Geriatric Research Unit, Department of Geriatric and Palliative Medicine, Copenhagen University Hospital, Bispebjerg, Copenhagen, Denmark

    Department of Clinical Physiology and Nuclear Medicine, Copenhagen University Hospital, Herlev and Gentofte, Denmark
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  • Author Footnotes
    1 Contributed equally as senior co-authors.
Published:November 21, 2022DOI:https://doi.org/10.1016/j.jgo.2022.11.001

      Abstract

      Introduction

      The incidence of colorectal cancer (CRC) increases with age. In combination with an ageing population, the number of older patients undergoing surgical treatment for CRC is therefore expected to increase. Sarcopenia and cachexia are potentially modifiable risk factors of a negative surgical outcome. Sarcopenia can be categorized into primary (age-related) and secondary where diseases, such as malignancy, are influential factors. We aimed to investigate the prevalence of preoperative sarcopenia and cachexia in older (≥65 years) vulnerable patients with localized CRC.

      Materials and Methods

      Patients included in the randomized study “Geriatric assessment and intervention in older vulnerable patients undergoing resection for colorectal cancer,” were screened for sarcopenia and cachexia prior to surgery. All patients in the present cohort were considered vulnerable with Geriatric 8 ≤ 14 points. Sarcopenia was defined according to European Guidelines (EWGSOP2), based on low muscle strength—low handgrip-strength and/or slow 5xChair-Stand-Test—and low appendicular lean mass assessed by dual-energy X-ray absorptiometry. Cachexia was defined as self-reported unintended weight loss >5% within three months or 2–5% with body mass index <20 kg/m2.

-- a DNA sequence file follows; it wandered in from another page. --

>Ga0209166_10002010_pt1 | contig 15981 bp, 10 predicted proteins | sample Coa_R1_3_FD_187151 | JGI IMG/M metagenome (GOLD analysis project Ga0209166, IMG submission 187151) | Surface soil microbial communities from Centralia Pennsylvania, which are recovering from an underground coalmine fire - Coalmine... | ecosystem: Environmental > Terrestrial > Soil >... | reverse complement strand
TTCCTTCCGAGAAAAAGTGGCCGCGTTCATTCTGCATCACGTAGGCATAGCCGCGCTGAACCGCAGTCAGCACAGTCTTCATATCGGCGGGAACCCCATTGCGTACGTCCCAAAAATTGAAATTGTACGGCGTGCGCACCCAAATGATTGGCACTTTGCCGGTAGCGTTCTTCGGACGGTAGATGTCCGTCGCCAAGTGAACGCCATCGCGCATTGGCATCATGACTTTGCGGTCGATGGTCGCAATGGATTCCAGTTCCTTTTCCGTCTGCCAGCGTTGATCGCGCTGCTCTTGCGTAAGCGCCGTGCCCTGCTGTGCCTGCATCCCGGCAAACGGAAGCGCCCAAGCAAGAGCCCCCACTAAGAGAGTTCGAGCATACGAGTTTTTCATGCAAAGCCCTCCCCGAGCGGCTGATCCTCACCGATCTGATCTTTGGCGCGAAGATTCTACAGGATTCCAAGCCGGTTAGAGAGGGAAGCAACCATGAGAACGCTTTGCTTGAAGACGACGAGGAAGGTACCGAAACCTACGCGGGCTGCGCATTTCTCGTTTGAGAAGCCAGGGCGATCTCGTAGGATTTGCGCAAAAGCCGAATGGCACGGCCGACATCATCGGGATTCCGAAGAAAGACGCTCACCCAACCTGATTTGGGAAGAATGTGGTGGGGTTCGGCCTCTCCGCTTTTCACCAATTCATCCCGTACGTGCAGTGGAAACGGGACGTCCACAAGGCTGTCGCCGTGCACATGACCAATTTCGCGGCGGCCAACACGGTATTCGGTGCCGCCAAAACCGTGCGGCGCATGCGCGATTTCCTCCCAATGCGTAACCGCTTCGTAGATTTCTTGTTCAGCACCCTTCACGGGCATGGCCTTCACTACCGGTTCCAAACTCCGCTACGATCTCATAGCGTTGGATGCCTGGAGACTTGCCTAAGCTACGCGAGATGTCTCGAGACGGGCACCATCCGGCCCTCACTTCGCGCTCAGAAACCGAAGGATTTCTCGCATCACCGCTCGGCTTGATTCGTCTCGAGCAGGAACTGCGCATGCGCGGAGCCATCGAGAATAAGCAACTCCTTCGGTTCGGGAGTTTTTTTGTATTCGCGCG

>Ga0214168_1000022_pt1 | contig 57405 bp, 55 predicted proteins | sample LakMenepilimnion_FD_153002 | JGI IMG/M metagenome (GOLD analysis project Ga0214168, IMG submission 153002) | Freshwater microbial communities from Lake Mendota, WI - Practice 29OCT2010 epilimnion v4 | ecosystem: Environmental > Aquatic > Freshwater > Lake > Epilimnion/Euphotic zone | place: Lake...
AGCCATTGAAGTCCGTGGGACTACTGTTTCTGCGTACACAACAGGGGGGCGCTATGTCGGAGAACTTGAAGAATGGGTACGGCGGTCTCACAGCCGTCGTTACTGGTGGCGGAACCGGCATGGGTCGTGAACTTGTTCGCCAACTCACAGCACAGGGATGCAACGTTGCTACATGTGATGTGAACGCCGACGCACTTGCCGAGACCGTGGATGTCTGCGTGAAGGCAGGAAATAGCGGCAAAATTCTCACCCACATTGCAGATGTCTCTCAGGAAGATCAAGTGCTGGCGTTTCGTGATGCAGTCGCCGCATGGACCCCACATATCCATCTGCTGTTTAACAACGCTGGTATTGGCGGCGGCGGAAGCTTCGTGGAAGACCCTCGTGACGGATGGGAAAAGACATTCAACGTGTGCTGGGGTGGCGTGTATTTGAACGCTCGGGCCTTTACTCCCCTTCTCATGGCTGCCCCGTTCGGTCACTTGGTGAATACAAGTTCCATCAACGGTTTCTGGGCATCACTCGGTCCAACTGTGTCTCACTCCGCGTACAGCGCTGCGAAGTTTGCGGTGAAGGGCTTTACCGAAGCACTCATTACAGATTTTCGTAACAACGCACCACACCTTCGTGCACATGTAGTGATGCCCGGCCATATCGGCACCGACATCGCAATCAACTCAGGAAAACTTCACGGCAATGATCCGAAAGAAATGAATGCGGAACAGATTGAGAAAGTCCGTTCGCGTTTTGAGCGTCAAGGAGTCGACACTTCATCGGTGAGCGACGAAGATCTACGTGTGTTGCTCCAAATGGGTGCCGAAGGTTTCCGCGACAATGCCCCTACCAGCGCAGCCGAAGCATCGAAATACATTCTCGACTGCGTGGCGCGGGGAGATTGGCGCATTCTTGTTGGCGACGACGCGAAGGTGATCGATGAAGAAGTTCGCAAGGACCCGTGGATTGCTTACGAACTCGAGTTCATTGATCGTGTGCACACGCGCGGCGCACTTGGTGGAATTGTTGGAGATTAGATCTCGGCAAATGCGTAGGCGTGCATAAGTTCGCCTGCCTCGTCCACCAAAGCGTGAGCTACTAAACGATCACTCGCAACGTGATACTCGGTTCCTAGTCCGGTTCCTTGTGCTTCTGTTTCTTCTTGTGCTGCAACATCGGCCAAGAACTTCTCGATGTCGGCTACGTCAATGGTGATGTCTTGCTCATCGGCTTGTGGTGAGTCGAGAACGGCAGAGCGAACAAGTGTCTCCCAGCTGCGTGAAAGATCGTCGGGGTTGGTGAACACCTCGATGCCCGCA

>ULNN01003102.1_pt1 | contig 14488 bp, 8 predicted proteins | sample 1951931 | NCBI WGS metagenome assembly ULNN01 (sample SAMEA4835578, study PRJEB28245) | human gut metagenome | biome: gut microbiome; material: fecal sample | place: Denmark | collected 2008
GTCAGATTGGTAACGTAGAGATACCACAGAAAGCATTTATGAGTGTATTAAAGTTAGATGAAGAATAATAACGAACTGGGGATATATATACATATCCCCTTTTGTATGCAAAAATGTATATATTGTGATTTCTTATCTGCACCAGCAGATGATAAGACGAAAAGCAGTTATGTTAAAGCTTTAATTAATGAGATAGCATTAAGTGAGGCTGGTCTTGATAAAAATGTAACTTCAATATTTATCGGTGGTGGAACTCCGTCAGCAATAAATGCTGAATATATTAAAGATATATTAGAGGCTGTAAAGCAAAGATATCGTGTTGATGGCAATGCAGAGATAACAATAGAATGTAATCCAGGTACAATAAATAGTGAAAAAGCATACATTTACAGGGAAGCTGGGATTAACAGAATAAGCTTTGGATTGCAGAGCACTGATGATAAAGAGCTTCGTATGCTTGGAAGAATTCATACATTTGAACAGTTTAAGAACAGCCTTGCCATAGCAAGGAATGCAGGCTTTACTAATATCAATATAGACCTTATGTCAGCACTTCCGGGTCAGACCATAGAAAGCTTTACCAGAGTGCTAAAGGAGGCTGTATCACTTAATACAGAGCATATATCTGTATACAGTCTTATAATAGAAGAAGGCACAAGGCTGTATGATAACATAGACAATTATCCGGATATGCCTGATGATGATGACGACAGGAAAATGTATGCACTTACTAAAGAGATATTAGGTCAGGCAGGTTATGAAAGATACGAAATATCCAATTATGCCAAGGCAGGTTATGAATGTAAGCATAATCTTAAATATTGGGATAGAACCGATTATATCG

Results

      Sixty-four patients (mean age 79.6 years ±6.4 years, 36 women) were assessed. Of these, 28% (n = 18, 11 women) had low muscle strength and 13% (n = 8, 4 women) fulfilled the criteria for sarcopenia, however, 33% (n = 21, 13 women) had low muscle mass. There was no correlation between low muscle strength and low muscle mass (r = 0.16, P = 0.22). The prevalence of cachexia was 36% (n = 23, 16 women). Low muscle mass was associated with cachexia (φ = 0.38, P = 0.005), but there was no association between sarcopenia and cachexia (φ = 0.01, P = 1.0).

      Discussion

      Despite the included patients who fulfilled the criteria for vulnerability according to G8, relatively few (28%) had low muscle strength. Moreover, there was poor overlap between the prevalence of sarcopenia according to the EWGSOP2 guidelines (13%) and prevalence of low muscle mass (33%) in older patients with CRC. Of note also, there was no association between sarcopenia and cachexia, but an association between cachexia and low muscle mass, which highlights the importance of assessing muscle mass in patients with cancer.
      Trial registration: The GEPOC trial has been prospectively registered at http://clinicaltrials.gov (NCT03719573).

      Keywords